This will be where the estate’s personal representative sends you a mail or notice. This notice will inform you that your claim will be barred, except you present your claim within two months of the mail or delivery of notice.

Is there an exception to this rule?

Unfortunately, six months is too short to file a personal injury lawsuit. Suppose the car wreck victim is severely injured. Then, they may not have recovered well enough to file a claim. In addition, many people are not aware of this law.

Such injured victims may thus believe that they have more time. This problem will be more pronounced if they rely on the general statute of limitations. Finally, an at-fault driver may die, and the injured victim is unaware of such death.

Suppose you even get a notice from the deceased’s estate. Two months is still insufficient to prepare and file a sold car accident claim. Fortunately, you can have the general car collision statutory period of three years. This will be possible where the at-fault driver has a valid and enforceable insurance policy.

What if the car collision resulted in both drivers’ deaths?

What if both drivers; the at-fault driver and the victim die in a fatal car collision? You can claim insurance benefits as the victim’s spouse or family member.

A wrongful death settlement may include compensation for:

  • Your loved one’s medical care, including emergency care, hospitalization, and surgery
  • Funeral and burial costs
  • Your loved one’s pain and suffering prior to death
  • Loss of the decedent’s wages and financial contribution to dependents and family members who relied on that income before the collision
  • Loss of consortium, care, assistance, companionship, and protection

If the deceased negligent driver had insufficient coverage, your loved one’s personal representative might also file a wrongful death lawsuit against the at-fault driver’s estate. Like personal injury cases, wrongful death cases involve proving the allegedly responsible driver’s liability. Any wrongful death settlement or lawsuit award would go to the victim’s legal beneficiaries, usually the surviving spouse, children, or parents.

Proving your case against the deceased at-fault driver

The at-fault driver’s death does not make your compensation claim easier. Instead, you will still have to establish your right to damages. An insurance company or the deceased’s estate may even be wary of your claim. This is because the at-fault driver is not alive to defend themselves.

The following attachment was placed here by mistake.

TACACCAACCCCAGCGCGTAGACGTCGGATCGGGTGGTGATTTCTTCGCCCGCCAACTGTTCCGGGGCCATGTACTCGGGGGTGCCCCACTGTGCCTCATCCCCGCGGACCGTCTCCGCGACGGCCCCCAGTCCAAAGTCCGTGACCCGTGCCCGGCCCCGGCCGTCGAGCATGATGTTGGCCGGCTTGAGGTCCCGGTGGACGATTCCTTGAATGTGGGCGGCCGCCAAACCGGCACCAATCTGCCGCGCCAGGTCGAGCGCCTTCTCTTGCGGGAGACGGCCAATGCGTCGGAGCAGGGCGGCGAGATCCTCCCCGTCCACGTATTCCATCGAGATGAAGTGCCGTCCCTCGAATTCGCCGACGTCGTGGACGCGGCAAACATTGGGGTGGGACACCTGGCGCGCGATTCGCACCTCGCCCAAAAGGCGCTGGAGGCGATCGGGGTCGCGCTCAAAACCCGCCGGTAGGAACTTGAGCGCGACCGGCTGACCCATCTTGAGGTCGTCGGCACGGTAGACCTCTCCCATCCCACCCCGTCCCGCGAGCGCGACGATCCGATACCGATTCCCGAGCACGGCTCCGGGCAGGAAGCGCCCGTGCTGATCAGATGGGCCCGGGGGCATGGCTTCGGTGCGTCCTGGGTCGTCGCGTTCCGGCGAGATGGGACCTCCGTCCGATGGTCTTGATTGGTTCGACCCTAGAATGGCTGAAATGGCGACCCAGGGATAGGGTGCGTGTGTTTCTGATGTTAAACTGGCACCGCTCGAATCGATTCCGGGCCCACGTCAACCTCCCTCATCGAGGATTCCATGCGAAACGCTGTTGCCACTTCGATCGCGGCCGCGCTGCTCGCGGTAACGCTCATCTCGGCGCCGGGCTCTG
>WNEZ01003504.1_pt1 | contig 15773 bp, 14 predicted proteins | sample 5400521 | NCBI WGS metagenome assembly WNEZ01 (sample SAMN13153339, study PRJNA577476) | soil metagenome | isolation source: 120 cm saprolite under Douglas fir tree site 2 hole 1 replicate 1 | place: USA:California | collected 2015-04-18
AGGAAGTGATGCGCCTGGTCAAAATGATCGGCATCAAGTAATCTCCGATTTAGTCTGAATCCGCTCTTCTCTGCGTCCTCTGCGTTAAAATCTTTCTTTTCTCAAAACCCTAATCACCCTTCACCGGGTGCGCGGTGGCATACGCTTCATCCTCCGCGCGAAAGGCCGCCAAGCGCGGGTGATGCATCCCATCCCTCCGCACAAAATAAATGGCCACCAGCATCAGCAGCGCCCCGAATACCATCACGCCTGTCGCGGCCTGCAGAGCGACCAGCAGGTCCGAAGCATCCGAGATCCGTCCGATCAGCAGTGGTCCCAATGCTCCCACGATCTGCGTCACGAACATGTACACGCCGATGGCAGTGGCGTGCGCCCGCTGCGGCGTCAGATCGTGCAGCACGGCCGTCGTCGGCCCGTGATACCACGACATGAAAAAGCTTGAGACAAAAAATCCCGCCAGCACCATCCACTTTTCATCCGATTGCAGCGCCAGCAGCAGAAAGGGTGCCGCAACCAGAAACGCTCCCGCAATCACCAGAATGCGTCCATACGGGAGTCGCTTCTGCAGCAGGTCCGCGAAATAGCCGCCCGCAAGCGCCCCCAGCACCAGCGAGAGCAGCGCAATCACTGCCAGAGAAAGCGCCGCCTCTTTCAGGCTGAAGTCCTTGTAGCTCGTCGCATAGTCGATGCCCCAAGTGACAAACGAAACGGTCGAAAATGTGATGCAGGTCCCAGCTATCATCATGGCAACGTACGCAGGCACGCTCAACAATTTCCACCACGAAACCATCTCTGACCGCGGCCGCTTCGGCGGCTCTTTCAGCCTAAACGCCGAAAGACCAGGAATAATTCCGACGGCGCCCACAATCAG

So, your attorney will need to gather evidence to win your lawsuit. An experienced car accident lawyer will help you ensure that your claim is not undervalued. Therefore, you will need the same types of evidence you will require if the at-fault driver was still alive. This will include:

  • Eye witness statements
  • Photographic evidence
  • Video and CCTV footage
  • Physical evidence from the accident scene
  • Pictures from the crash site
  • The findings of an accident reconstructionist

The insurance companies may attempt to shortchange the family

After a fatal car crash, insurance companies for parties with potential legal liability may get in touch with the family of the deceased to offer a “quick” settlement. Typically, however, the amount of a settlement offered “out of the blue” does not reflect the full amount of money that the family deserves to receive as compensation for the tragic loss of life due to a car accident. Families should never accept these offers (which come with onerous legal strings attached), at lease not without first consulting with an experienced wrongful death car accident injury attorney.


Did you or a loved one survive a Maryland car accident? Or are you dealing with a complicated car accident claim involving a deceased negligent driver? The legal team at the Law Offices of Larry B. Litt can help you and your loved ones protect and enforce your legal rights, and secure the highest possible settlement for your past and future medical bills, lost wages, and pain and suffering. Call 443-844-1528 for a free no obligation consultation with an experienced car accident attorney.